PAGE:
Regulators from five countries – including the Australian Communications and Media Authority – have joined together in an operation to crackdown on a series of companies said to have orchestrated one of the most widespread Internet scams of the decade, the SMH reports.
Investigation of the scam began following an alert by ACMA, which reported more than 10,0000 complaints from Australian citizens, beginning in 2009. In the US, the Federal Telecommunications Commission said hundreds of thousands of consumers may have been duped by the scam operators.
Representatives of the FTC, ACMA and a Canadian authority, as well as a Microsoft executive, yesterday held a press conference to announce the clampdown. Ireland, New Zealand and UK authorities were also involved.
The team said their investigations had targeted 14 companies and 17 individuals, many based in India. In the course of the crackdown, US authorities have so far frozen US$188,000 in assets, but expect to claim much more.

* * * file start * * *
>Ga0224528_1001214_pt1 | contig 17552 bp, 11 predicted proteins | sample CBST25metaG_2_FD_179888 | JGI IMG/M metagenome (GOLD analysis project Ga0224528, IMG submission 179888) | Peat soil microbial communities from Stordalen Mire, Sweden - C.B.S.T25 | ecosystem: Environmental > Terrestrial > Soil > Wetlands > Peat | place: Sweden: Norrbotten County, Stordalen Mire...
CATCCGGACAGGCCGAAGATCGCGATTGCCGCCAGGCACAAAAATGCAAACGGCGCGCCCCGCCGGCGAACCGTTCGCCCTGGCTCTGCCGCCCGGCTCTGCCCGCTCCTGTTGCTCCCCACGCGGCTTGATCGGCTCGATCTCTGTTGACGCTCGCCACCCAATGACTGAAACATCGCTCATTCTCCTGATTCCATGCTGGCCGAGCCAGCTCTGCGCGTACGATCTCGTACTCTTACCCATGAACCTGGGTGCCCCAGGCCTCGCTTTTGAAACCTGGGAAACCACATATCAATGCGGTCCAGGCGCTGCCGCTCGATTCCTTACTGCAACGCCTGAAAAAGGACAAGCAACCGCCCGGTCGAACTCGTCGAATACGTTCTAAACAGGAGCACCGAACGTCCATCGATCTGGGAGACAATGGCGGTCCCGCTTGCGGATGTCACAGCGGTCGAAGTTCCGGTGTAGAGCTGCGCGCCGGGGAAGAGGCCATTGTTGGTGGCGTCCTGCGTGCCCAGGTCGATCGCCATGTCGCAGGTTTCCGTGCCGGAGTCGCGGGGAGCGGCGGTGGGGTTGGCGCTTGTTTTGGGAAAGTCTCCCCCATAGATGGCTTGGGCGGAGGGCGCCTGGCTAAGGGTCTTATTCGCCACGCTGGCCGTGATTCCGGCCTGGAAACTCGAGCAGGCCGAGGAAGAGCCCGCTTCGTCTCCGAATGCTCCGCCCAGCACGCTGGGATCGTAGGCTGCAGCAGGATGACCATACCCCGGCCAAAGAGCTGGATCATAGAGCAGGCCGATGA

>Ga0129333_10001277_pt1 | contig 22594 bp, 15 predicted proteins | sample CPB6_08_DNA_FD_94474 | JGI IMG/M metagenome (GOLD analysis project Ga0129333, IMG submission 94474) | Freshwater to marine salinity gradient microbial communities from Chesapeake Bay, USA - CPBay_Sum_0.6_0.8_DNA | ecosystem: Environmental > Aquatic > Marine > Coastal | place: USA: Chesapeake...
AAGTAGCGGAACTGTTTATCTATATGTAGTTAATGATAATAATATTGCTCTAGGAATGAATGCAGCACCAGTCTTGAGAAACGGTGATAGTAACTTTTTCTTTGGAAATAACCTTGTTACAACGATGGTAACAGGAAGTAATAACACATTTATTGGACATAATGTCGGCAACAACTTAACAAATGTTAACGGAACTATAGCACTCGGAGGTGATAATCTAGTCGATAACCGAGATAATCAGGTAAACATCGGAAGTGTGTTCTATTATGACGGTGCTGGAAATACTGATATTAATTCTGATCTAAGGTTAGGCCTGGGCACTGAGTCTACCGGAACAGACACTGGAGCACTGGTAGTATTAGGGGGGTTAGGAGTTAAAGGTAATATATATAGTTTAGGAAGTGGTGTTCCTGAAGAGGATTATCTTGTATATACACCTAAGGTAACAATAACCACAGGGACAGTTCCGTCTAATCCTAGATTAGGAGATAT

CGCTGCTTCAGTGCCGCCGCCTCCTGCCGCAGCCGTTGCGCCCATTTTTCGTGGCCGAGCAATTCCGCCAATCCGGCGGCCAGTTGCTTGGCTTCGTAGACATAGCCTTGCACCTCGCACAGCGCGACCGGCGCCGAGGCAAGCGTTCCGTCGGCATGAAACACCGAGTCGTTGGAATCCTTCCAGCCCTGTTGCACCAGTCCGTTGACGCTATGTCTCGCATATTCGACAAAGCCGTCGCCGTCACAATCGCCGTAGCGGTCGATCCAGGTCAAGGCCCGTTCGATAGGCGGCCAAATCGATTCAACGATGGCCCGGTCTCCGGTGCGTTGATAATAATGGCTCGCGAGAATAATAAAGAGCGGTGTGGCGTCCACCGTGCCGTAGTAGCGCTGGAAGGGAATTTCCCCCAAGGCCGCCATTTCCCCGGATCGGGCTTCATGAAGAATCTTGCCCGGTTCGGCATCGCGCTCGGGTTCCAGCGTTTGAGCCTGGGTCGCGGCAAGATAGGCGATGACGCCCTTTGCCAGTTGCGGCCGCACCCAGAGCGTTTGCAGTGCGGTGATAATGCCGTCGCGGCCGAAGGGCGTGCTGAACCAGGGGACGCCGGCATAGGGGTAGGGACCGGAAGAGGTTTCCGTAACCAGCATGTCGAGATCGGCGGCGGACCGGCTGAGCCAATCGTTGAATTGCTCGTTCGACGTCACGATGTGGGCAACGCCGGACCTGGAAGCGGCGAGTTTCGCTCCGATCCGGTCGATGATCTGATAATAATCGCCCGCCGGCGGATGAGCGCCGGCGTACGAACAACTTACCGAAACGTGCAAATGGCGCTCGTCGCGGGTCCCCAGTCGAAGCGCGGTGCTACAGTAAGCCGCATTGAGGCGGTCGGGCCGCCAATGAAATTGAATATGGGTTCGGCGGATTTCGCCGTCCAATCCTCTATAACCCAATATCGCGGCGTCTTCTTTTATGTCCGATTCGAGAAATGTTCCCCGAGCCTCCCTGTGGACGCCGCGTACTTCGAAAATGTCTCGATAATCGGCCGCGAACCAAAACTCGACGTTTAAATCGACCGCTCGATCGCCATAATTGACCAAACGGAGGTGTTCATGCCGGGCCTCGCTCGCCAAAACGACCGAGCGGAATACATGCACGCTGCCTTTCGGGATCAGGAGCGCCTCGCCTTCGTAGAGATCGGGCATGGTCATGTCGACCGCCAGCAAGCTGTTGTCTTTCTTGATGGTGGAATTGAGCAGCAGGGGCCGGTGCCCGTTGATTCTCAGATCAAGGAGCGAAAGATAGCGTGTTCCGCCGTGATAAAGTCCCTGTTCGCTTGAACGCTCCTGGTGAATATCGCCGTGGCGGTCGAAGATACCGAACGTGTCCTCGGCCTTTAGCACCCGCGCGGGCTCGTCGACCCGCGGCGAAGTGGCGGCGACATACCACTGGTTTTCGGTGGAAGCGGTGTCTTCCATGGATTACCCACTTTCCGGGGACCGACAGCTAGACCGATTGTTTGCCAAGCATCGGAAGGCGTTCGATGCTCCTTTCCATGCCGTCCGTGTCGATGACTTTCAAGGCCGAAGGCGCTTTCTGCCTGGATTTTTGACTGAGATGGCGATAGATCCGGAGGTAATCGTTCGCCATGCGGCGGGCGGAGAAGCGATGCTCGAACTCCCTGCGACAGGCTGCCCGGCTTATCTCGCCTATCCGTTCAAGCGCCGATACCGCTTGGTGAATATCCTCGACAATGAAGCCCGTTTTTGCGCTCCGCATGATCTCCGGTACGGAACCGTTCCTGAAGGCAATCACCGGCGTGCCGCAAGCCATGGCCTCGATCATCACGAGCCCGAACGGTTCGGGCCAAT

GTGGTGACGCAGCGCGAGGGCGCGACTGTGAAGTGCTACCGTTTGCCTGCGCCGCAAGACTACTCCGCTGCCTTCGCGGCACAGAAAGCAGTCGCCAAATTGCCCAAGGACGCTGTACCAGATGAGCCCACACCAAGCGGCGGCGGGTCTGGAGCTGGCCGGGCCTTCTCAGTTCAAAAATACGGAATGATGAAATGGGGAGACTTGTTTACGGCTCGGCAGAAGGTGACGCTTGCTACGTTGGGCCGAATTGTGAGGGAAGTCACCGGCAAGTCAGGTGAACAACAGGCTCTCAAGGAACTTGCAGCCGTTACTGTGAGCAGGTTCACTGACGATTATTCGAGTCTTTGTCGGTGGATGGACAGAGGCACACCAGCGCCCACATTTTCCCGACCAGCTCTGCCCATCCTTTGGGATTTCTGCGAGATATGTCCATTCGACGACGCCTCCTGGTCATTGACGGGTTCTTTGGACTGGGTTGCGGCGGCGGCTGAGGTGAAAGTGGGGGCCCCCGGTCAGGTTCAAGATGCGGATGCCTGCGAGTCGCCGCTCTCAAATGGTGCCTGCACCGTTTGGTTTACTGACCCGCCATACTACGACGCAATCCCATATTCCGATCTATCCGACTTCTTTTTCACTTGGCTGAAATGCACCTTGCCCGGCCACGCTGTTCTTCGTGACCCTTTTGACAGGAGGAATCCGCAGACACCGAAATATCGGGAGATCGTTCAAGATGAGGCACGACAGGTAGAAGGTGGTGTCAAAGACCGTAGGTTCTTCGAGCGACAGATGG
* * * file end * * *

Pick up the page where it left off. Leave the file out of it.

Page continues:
Operators of the scam had bilked consumers by pretending to be tech support operators. They would ring intended victims, claiming to work for major technology companies, such as Microsoft or Google, and telling them they had viruses on their PCs.
The callers would attempt to dupe Windows PC users into giving them remote access to their computers, locking the user out while attempting to “fix” the malware.
Most users were charged between US$49 and $450 to remove the non-existent malware. In Australia, the scammers made an estimated A$85 from each successful scam.
FTC chairman Jon Leibowitz said assets of the scammers had been frozen and could be distributed to victims once they are identified, but he warned it’s rare to get 100 percent back in restitution.